The area can change, the magnetic field strength can change, or the angle could change. 0189

So the average induced EMF -- written this way with that epsilon -- is equal to the opposite of the change in magnetic flux divided by time. 0195

That negative sign just has to do with the direction of the induced current. 0204

We figure this out typically -- instead of worrying about it in the formula, we will use Lenz's Law to help us figure out that direction, which we will talk about very shortly. 0209

Now if the flux passes through multiple loops of wire, all you do is you multiply the flux by the total number of loops you have.0219

So if there are multiple loops, then you could say that the average EMF is going to be equal to minus and the number of loops times your change in the magnetic flux divided by the interval of time. 0225

Let us take a look at induced EMF in a rectangular loop of wire. 0243

The induced EMF -- let us find its magnitude -- is equal to the change in the magnetic flux divided by that time interval. 0248

Well, that magnetic flux, that is just going to be change in (BA), the magnetic field strength times the area there divided by that time interval. 0256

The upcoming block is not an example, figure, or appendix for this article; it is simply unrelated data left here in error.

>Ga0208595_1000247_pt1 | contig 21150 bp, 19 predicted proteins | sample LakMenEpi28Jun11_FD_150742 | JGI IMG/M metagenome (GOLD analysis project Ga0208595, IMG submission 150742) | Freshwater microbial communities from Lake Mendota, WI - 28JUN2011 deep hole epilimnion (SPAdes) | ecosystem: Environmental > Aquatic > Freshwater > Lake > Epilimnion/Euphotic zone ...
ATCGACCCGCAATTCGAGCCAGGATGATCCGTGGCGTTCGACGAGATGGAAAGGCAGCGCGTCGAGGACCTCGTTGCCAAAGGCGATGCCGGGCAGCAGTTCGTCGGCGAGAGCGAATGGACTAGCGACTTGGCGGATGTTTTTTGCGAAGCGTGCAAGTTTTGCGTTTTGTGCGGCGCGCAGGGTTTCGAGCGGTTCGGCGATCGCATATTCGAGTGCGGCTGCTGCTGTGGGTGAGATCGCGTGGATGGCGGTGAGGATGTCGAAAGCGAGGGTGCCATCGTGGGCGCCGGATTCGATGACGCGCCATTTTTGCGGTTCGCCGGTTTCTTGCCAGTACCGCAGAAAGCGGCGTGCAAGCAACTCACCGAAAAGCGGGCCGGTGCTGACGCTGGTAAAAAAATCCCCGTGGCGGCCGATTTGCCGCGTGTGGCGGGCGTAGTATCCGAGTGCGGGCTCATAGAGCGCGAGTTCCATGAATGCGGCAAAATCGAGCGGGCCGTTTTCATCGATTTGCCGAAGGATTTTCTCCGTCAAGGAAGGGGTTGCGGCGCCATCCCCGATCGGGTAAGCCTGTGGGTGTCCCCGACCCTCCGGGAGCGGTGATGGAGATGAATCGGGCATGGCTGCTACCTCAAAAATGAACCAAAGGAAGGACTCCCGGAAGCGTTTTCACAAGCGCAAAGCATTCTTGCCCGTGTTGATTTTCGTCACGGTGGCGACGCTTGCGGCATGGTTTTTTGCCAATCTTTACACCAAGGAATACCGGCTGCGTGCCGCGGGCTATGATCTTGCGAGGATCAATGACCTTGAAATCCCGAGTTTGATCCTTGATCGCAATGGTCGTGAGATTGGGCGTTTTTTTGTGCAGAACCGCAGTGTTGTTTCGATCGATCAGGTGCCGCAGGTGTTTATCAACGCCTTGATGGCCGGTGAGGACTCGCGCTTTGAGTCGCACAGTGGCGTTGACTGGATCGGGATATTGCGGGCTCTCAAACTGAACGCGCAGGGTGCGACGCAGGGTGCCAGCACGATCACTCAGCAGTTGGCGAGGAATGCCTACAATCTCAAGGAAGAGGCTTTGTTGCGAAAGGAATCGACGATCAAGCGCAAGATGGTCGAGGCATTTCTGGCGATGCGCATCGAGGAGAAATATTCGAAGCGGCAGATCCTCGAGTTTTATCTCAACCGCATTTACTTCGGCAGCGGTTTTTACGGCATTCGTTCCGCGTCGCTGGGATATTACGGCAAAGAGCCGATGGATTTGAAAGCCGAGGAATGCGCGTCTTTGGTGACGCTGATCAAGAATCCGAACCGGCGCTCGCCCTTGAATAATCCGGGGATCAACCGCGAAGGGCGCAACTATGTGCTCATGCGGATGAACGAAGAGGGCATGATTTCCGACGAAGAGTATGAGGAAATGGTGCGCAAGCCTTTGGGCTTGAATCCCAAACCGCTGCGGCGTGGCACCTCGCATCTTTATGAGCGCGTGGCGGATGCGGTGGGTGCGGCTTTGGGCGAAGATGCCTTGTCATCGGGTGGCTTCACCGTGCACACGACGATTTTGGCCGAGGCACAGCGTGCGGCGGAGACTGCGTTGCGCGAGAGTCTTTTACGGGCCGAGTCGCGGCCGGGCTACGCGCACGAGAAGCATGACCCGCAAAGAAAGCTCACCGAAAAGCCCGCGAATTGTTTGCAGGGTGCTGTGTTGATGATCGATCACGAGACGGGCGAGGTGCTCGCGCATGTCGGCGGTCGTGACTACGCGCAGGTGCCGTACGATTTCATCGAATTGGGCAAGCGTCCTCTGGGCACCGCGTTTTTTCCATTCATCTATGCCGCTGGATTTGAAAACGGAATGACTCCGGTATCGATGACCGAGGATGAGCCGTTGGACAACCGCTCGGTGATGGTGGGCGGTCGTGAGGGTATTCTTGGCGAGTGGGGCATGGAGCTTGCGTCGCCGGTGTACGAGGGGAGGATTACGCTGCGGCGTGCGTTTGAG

But if this is a constant magnetic field strength, that is B(δ)A/δT, but the area is going to be this length times that x-dimension, so that is going to be δLx/δT. 0267

But again in this diagram, (L) is not changing, it is a constant, so we can pull that out of the delta and we get BL(δ)x/δT. 0288

What is δx/δT? 0299

Well that is velocity, so that is just BLV, the induced EMF due to a rectangular loop of wire expanding with some velocity. 0302

Now Lenz's Law is probably the toughest part of electromagnetic induction, but once you understand it, it is so simple. 0318

What it states in words is the direction of the induced current always opposes the change in flux. 0326

Putting it in words makes it so much more complicated than just doing it and trying to understand what is going on. 0332

Here we have a magnet and we are going to put it through a loop of wire and let us assume that our magnet, we are moving it downwards. 0338

While the flux from our magnet -- remember the magnetic field is going to run from North to South, so coming out of North, we have our flux going that direction and as it gets closer and closer, what is going to happen due to the magnet moving this way? 0347

Well we are going to have more flux going down through that hoop, so pushing this down is going to put more flux through that hoop. 0361

The current wants to oppose any change in flux through the loop, so if we are putting more through here by moving this down, the induced current wants to go the opposite direction, so we are going to think of this as if we are trying to put some flux the other direction. 0369